Over the last few weeks, people around the world have been receiving mystery seeds in the post from China. Nobody ordered them, nobody wanted them, but nonetheless the mystery seeds keep coming, usually arriving in packets labeled as jewelry.
The US Authorities have been particularly stern in their warnings that people should not plant the forbidden seeds – for multiple reasons – with 27 states putting out warnings, sometimes in all caps just to make you think there's something seriously dangerous going on here.
Flash forward to people all over the US planting the forbidden seeds.
"We brought them down here and planted the seeds just to see what would happen," Doyle Crenshaw, from Booneville, Arkansas told local news network 5NewsOnline. They had arrived in a package labeled as studded earrings and he was too curious not to plant them. "Every two weeks I'd come by and put miracle grow on it and they just started growing like crazy."
Some of the plants have orange blossoms and long white fruits, which could mean it's a squash. So far, there are no signs of the plants attempting to eat people as Internet memes would suggest is next.
Crenshaw is far from alone in his curiosity.
The seeds are a mixed bag, but so far have been fairly innocuous. An investigation by the US Department of Agriculture (USDA) found that they were pretty ordinary varieties you'd be able to buy at a store.
"We have identified 14 different species of seeds, including mustard, cabbage, morning glory, and some herbs like mint, sage, rosemary, lavender, then other seeds like hibiscus and roses," Osama El-Lissy from the Plant Protection program of USDA's Animal and Plant Health Inspection Service said in a radio interview. "This is just a subset of the samples we've collected so far."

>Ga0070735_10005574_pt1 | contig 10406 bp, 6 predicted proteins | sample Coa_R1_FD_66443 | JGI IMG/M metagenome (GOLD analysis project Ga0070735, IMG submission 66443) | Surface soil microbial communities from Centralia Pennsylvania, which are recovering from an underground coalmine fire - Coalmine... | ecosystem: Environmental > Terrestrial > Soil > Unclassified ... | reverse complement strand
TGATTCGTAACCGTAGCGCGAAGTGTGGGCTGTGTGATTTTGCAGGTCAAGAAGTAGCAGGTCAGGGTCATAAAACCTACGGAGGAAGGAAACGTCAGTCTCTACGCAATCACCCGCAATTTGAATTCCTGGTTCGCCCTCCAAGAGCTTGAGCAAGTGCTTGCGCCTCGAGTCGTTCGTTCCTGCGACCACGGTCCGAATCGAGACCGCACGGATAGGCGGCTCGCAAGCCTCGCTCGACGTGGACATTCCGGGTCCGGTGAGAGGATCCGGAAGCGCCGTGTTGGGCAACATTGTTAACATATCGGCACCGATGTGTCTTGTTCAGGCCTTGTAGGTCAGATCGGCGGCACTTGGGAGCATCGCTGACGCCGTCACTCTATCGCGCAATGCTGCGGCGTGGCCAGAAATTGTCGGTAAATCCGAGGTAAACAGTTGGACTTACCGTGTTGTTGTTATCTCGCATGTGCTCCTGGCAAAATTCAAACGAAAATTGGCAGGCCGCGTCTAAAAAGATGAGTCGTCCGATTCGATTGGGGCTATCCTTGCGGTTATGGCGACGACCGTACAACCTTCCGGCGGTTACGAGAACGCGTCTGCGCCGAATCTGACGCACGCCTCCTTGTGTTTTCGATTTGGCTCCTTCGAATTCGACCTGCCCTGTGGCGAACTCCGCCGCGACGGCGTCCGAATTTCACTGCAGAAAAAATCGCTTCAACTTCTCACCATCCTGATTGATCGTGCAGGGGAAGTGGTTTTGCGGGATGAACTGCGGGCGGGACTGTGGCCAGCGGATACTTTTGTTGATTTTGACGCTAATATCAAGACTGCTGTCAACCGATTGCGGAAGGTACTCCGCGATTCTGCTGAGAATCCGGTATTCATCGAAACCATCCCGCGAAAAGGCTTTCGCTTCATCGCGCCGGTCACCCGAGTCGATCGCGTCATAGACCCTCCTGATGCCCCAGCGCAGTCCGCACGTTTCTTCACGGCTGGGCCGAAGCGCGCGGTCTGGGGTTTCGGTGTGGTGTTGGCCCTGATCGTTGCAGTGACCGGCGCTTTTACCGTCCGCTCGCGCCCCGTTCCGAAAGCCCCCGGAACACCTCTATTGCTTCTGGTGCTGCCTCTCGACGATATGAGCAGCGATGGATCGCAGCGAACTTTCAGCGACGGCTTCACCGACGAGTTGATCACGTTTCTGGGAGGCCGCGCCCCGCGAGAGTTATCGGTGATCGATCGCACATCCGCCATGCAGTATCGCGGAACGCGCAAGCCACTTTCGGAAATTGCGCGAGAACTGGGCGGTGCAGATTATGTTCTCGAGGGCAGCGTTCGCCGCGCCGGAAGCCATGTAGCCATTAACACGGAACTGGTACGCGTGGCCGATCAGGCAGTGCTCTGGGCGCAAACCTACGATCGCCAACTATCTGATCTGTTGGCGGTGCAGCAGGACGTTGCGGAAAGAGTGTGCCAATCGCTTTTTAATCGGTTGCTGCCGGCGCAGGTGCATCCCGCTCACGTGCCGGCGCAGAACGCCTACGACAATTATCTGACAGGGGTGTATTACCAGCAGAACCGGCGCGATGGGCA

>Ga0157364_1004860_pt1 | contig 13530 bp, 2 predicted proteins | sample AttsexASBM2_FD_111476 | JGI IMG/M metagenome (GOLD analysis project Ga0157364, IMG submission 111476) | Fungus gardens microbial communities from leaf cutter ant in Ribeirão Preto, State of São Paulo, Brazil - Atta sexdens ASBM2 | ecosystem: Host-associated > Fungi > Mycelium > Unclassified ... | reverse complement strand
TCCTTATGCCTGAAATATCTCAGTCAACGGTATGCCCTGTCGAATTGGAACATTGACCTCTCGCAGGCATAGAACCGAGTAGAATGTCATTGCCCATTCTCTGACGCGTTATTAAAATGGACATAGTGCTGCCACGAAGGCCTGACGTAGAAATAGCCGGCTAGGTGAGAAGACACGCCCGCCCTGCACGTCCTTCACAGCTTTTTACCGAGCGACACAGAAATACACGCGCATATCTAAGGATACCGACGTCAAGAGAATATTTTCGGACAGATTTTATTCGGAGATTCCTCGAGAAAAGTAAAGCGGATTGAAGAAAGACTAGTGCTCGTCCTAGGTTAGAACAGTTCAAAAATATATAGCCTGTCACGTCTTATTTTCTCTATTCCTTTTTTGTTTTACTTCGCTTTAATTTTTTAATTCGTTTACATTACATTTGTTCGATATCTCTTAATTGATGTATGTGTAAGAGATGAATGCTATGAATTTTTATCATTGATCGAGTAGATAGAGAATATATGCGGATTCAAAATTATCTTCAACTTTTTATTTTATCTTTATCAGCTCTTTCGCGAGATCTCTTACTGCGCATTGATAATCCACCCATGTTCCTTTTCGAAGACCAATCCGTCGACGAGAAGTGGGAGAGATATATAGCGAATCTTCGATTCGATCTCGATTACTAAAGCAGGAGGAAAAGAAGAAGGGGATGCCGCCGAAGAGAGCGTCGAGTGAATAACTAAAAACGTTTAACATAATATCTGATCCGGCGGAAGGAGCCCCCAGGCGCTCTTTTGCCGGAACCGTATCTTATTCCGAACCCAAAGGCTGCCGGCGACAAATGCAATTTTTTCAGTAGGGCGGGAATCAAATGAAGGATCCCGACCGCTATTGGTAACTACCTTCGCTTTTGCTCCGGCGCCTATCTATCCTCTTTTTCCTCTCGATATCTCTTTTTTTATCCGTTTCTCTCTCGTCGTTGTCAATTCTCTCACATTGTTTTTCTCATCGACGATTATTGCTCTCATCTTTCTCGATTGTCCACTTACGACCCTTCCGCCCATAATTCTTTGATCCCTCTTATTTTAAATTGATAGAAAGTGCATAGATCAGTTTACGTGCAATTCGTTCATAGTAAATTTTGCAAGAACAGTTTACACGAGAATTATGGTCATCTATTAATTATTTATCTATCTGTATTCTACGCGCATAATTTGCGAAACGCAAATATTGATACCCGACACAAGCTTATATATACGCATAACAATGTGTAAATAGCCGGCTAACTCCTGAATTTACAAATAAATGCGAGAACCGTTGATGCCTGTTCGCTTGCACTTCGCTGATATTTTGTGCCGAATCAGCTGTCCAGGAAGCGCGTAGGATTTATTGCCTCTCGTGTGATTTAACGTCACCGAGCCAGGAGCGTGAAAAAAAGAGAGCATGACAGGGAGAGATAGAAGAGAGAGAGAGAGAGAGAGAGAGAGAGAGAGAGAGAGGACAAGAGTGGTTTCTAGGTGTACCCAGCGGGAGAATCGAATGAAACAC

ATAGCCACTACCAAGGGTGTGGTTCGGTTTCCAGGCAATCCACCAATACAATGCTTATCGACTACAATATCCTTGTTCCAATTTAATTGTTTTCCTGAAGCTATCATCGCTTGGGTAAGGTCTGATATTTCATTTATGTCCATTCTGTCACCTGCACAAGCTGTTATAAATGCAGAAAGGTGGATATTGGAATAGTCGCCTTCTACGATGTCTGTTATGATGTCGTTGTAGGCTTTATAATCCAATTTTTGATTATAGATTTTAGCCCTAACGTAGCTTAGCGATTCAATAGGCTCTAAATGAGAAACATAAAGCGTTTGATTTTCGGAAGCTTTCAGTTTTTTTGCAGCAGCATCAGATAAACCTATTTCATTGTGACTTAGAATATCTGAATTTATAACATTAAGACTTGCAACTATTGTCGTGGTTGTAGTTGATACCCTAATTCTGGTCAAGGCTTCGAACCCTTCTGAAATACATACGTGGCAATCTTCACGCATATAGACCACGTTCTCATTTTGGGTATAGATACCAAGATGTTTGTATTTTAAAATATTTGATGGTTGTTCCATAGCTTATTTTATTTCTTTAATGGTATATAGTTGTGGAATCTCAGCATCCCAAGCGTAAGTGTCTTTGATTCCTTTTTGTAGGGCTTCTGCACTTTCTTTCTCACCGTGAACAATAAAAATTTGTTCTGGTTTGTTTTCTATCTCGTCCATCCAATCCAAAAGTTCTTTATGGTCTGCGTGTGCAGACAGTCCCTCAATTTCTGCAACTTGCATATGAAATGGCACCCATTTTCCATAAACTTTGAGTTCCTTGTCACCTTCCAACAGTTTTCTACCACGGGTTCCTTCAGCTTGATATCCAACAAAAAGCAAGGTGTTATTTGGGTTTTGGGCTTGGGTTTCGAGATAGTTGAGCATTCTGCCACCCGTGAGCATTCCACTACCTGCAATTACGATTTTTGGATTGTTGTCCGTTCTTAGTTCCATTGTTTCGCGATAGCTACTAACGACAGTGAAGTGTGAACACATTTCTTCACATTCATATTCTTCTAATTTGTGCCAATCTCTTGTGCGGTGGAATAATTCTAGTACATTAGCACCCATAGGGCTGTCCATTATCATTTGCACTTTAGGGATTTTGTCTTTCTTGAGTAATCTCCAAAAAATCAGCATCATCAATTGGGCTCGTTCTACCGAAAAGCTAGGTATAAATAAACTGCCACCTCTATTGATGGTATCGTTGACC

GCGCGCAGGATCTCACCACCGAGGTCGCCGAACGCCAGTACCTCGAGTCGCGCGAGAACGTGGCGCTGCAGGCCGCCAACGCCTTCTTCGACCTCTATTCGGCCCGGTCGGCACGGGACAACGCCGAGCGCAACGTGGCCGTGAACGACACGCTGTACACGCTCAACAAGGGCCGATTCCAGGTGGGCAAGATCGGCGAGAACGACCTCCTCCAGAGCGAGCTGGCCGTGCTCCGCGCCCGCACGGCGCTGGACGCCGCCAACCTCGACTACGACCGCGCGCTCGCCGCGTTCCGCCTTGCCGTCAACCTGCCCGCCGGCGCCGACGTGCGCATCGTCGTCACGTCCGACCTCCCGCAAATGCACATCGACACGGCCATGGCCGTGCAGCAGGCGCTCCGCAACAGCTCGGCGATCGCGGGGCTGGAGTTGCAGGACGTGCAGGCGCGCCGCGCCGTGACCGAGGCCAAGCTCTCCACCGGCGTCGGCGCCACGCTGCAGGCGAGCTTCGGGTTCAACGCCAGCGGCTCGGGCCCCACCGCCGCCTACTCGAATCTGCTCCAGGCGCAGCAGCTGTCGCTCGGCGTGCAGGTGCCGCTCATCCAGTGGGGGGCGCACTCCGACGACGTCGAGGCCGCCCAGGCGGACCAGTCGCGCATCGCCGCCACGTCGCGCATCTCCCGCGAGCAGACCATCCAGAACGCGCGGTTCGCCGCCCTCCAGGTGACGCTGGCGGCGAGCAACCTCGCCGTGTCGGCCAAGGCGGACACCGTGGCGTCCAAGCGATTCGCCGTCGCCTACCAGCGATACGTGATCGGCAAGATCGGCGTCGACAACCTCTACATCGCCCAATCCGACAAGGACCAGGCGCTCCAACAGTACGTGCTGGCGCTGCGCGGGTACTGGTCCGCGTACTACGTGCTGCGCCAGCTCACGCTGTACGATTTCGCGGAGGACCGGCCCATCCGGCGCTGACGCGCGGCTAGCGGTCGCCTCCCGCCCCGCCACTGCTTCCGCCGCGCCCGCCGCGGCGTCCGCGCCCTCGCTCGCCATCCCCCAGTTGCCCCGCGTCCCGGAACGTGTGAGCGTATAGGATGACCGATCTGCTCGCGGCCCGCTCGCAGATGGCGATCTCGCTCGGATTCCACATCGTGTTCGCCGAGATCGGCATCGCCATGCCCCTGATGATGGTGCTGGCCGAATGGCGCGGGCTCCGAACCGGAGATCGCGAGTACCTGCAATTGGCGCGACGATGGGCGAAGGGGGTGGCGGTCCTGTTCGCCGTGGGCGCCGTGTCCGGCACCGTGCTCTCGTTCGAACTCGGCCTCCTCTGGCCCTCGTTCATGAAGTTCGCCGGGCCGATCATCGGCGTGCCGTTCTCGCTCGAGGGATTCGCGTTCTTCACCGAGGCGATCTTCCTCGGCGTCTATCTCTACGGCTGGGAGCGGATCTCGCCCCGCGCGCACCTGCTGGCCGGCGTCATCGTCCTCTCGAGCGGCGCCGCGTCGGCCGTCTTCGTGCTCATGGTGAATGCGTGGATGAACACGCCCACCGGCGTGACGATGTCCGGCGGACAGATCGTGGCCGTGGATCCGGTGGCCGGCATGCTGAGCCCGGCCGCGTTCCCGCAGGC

You probably still shouldn't plant them though, as they could contain pathogens or contaminates, insects could be hidden within the packaging, or the seeds themselves could belong to invasive species. The USDA urged anyone who receives an unsolicited bag of seeds to contact their state regulator and hold onto the package until they are given further instructions.
As for an explanation why China appears to be gifting the world mysterious seeds, so far an online scam is the most likely scenario.
"At this time, we don’t have any evidence indicating this is something other than a 'brushing scam' where people receive unsolicited items from a seller who then posts false customer reviews to boost sales," the USDA said in a statement.
Essentially, people send out the packages to random people and then review the product under a false name on sites like Amazon or Etsy. This then boosts their seller rating, and their actual products (probably not seeds) start showing up in more people's search results while they shop.